Prior to the advent of high-tech imaging machinery, research psychologists devel- oped theories about emotions that were then tested experimentally. Silvan Tomkins (Tomkins & Karon, 1962), a pioneer in affect theory, defined nine primary affects (what Tomkins called affects, neuroscientists more usually lean toward the term emotions). Tomkin’s originally identified 8 basic affects (with disgust and dismell as separate) as biologically programmed emotions. The ninth one (shame) he believed developed later. Eventually, he grouped disgust and dismell together. Despite the difference in terms, most theorists today subscribe to some version or combination of these basic emotions originally defined by Tomkins. Panksepp organizes his emotional systems somewhat differently, but his systems seem to cover the same primary emotions with different clustering. Despite differences in language and organizational coding, each emotional system seems to have its own neural and physiological mechanisms that function in ways to provide solutions for survival and/or advancement.
Survival might mean:
How do I obtain what I need for my physiological existence?
How do I keep myself safe?
How do I protect my territory?
Advancement might mean:
How do I make sure I have the necessary social contacts for emotional support?
The Basic Emotions
I use the emotional systems defined by Tomkins and Karon (1962) and later refined by Ekman (2003). Tomkins believed that humans are equipped with innate affective responses. Tomkins (1962, 1963) was using affects to describe the biological compo- nents of emotion. These innate responses bias him to stay safe, avoid death, to desire sexual experiences, to seek novelty and avoid boredom, to want to communicate
to remain in close proximity with others of his species and to resist the experience of shame (as cited in Demos, 1995). Each of these primary emotions facilitates meeting of our basic needs for survival and/or en- hancement. Tomkins describes emotions in terms of their usual intensity and their more extreme form.
Both Tomkins and Ekman focused on the importance of the face as the locus for communication of emotions in important interchanges. In addition to serving the individual’s need, emotions exist in order to communicate meaning to others. The snarl of anger or the facial agony of distress communicates a lot to the observer. It asks for a response. Furthermore, as emotions morph into the experience of feelings, they provide the bridge between rational and nonrational processes. In the following list, I use Ekman’s grouping derived from Tom- kins. The basic emotions and their defini- tions follow:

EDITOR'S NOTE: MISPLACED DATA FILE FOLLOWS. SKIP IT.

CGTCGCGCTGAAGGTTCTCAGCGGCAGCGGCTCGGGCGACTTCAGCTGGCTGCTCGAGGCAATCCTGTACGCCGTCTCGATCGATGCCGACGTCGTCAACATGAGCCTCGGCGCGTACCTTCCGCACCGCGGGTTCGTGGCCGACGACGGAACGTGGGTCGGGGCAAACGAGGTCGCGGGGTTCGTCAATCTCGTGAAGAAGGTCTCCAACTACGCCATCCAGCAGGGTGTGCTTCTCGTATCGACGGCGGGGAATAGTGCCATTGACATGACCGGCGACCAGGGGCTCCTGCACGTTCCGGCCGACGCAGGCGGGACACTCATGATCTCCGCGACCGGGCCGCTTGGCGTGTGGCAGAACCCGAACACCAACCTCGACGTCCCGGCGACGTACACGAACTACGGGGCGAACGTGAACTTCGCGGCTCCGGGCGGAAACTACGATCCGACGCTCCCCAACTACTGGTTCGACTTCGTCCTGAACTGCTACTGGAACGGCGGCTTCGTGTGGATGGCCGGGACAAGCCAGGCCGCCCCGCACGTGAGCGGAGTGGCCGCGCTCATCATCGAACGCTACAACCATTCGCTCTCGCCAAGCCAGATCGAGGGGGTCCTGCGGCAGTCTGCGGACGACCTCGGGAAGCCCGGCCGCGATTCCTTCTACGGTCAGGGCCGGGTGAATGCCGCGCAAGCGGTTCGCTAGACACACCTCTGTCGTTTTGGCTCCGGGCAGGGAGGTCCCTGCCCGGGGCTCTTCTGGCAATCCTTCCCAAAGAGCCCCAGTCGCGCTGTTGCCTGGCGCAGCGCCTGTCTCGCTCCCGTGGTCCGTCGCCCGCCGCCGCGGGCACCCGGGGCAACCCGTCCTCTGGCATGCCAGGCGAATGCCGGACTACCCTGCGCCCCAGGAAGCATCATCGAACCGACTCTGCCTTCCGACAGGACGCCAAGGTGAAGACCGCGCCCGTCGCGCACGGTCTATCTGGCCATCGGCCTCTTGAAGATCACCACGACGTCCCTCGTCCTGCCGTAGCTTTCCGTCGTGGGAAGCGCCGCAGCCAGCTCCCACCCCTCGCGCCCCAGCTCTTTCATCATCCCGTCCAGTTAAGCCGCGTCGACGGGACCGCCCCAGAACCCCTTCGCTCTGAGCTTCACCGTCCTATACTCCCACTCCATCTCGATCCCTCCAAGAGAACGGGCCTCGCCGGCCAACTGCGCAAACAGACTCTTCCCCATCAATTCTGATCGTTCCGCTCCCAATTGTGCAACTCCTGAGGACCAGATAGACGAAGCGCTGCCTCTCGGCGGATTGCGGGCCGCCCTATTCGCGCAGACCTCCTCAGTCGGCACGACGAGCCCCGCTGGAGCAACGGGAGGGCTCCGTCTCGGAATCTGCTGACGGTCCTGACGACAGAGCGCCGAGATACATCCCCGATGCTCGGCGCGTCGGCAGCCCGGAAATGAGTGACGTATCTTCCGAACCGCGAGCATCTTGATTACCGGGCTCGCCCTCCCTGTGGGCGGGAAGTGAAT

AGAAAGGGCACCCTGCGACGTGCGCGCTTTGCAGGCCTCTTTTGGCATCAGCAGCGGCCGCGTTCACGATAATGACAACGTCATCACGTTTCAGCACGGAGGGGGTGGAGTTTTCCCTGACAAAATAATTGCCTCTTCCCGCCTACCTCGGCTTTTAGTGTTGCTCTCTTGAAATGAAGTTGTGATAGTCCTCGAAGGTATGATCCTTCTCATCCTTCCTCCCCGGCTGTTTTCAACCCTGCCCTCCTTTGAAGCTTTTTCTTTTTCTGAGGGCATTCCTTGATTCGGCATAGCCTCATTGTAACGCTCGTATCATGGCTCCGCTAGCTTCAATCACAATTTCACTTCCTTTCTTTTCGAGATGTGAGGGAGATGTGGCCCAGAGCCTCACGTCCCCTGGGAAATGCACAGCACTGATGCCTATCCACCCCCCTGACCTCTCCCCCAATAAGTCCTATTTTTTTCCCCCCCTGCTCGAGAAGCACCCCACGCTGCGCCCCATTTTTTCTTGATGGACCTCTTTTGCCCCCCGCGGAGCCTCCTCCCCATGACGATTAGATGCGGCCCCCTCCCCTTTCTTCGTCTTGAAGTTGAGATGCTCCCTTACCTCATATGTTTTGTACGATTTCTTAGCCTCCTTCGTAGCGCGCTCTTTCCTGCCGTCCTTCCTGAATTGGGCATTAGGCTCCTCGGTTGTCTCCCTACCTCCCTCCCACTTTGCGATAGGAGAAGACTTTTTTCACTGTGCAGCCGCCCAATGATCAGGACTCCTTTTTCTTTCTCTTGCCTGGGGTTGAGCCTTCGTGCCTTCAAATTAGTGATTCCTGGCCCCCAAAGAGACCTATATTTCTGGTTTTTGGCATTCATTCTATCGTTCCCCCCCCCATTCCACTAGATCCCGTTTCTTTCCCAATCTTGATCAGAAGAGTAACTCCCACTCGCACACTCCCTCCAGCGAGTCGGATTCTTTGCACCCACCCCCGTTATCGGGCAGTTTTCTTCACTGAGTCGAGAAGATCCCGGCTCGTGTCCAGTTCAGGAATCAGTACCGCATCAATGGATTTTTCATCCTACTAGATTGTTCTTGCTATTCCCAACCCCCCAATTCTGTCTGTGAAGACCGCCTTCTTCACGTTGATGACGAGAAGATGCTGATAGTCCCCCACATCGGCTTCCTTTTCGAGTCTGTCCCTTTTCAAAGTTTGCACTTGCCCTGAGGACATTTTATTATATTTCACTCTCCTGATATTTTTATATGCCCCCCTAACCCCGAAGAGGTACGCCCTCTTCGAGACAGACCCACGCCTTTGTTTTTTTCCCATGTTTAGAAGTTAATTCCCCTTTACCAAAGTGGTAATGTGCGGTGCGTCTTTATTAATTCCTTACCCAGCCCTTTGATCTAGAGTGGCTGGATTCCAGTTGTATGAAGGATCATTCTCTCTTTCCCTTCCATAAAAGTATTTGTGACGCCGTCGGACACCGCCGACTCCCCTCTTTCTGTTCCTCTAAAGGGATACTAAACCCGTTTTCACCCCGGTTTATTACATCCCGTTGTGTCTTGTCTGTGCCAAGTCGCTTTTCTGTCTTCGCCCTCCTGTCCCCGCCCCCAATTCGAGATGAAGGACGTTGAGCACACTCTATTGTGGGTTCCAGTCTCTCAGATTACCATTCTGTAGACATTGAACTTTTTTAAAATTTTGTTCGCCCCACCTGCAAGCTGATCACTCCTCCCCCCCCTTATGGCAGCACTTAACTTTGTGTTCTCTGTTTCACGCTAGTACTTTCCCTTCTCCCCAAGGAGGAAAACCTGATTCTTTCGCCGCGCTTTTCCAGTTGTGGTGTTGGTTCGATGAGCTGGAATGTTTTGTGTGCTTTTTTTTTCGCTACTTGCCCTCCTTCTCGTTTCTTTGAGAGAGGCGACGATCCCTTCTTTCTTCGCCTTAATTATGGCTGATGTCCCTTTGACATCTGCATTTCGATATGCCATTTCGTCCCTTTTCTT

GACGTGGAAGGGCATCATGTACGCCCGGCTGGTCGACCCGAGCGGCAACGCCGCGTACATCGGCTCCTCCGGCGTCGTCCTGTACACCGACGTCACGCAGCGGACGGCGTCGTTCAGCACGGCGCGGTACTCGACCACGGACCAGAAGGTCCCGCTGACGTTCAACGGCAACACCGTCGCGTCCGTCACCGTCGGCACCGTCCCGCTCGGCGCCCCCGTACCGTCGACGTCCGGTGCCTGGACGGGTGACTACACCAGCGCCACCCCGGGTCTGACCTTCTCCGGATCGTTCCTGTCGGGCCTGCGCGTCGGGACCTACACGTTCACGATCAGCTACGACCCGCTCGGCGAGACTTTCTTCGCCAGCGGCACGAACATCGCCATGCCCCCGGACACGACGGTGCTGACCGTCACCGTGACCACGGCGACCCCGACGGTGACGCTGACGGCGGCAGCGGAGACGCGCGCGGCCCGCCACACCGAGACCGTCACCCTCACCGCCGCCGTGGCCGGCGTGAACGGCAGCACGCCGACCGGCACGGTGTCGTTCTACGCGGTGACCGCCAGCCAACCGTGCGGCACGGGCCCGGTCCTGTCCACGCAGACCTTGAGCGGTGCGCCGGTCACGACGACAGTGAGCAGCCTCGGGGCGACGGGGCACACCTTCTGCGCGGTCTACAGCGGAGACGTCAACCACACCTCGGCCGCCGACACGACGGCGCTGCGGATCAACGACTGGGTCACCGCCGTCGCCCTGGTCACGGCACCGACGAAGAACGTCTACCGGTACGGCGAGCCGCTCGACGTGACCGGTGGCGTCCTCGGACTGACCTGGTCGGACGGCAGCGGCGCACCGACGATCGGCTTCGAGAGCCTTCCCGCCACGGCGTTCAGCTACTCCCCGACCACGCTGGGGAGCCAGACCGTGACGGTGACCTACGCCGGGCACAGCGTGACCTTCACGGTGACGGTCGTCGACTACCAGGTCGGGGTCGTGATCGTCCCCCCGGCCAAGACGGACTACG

1. Anger/rage prepares the organism to defend itself against adversity.
2. Disgust/dismell primes the organism to avoid something that is dangerous or toxic.
3. Distress/anguish communicates pain and attempts to solicit comfort from the environment.
4. Fear/terror alerts the organism to danger and prepares the body for fight, flight, or freeze.
5. Shame/humiliation protects the organism, primarily humans, from unbear- able social pain.
6. Startle/surprise pertains to level of intensity. It is similar to interest, but has greater intensity in positive and negative directions. For example, seeing a dreaded person unexpectedly startles, and the emo- tion then turns to fear. In the positive direc- tion, surprise turns to excitement.
7. Enjoyment/joy primes the organism to continue rewarding experiences. In a healthy trajectory, this includes experi- ences that further the physiological and emotional growth of the individual and the species.
8. Interest/excitement provides the or- ganism with the impetus to seek out expe- riences and find things in the environment that it needs for continued survival, growth, and development.
Regina Pally suggests that the baby “reads” the emotion in the mother’s face by experiencing it in his or her own facial musculature, thereby experiencing the emotion in him or herself.